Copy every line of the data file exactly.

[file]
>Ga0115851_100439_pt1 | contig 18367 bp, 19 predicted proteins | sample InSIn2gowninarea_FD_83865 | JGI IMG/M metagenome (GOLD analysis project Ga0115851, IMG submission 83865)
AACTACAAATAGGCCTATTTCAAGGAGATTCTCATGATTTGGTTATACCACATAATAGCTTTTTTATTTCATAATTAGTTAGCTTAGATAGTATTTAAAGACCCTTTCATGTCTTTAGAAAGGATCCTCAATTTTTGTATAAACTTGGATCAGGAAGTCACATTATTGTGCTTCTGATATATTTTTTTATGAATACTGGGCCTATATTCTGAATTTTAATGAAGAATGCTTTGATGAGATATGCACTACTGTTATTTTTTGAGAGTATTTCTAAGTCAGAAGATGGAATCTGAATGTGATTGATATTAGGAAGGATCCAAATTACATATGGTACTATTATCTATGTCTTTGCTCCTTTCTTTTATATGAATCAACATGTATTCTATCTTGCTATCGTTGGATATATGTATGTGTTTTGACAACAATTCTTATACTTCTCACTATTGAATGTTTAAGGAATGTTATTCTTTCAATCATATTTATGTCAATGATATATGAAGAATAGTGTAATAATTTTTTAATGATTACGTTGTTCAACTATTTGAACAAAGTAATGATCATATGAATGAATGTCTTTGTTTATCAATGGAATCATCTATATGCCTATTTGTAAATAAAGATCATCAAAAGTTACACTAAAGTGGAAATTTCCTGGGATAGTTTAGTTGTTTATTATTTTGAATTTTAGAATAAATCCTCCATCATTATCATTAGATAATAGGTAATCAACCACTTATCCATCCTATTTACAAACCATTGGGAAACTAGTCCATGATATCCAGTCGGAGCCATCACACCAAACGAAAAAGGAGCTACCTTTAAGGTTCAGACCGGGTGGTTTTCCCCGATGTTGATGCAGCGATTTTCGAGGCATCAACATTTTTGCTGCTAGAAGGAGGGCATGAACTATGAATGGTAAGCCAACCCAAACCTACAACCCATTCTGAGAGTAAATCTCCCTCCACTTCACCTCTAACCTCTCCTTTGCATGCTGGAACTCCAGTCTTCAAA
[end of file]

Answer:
>Ga0115851_100439_pt1 | contig 18367 bp, 19 predicted proteins | sample InSIn2gowninarea_FD_83865 | JGI IMG/M metagenome (GOLD analysis project Ga0115851, IMG submission 83865)
AACTACAAATAGGCCTATTTCAAGGAGATTCTCATGATTTGGTTATACCACATAATAGCTTTTTTATTTCATAATTAGTTAGCTTAGATAGTATTTAAAGACCCTTTCATGTCTTTAGAAAGGATCCTCAATTTTTGTATAAACTTGGATCAGGAAGTCACATTATTGTGCTTCTGATATATTTTTTTATGAATACTGGGCCTATATTCTGAATTTTAATGAAGAATGCTTTGATGAGATATGCACTACTGTTATTTTTTGAGAGTATTTCTAAGTCAGAAGATGGAATCTGAATGTGATTGATATTAGGAAGGATCCAAATTACATATGGTACTATTATCTATGTCTTTGCTCCTTTCTTTTATATGAATCAACATGTATTCTATCTTGCTATCGTTGGATATATGTATGTGTTTTGACAACAATTCTTATACTTCTCACTATTGAATGTTTAAGGAATGTTATTCTTTCAATCATATTTATGTCAATGATATATGAAGAATAGTGTAATAATTTTTTAATGATTACGTTGTTCAACTATTTGAACAAAGTAATGATCATATGAATGAATGTCTTTGTTTATCAATGGAATCATCTATATGCCTATTTGTAAATAAAGATCATCAAAAGTTACACTAAAGTGGAAATTTCCTGGGATAGTTTAGTTGTTTATTATTTTGAATTTTAGAATAAATCCTCCATCATTATCATTAGATAATAGGTAATCAACCACTTATCCATCCTATTTACAAACCATTGGGAAACTAGTCCATGATATCCAGTCGGAGCCATCACACCAAACGAAAAAGGAGCTACCTTTAAGGTTCAGACCGGGTGGTTTTCCCCGATGTTGATGCAGCGATTTTCGAGGCATCAACATTTTTGCTGCTAGAAGGAGGGCATGAACTATGAATGGTAAGCCAACCCAAACCTACAACCCATTCTGAGAGTAAATCTCCCTCCACTTCACCTCTAACCTCTCCTTTGCATGCTGGAACTCCAGTCTTCAAA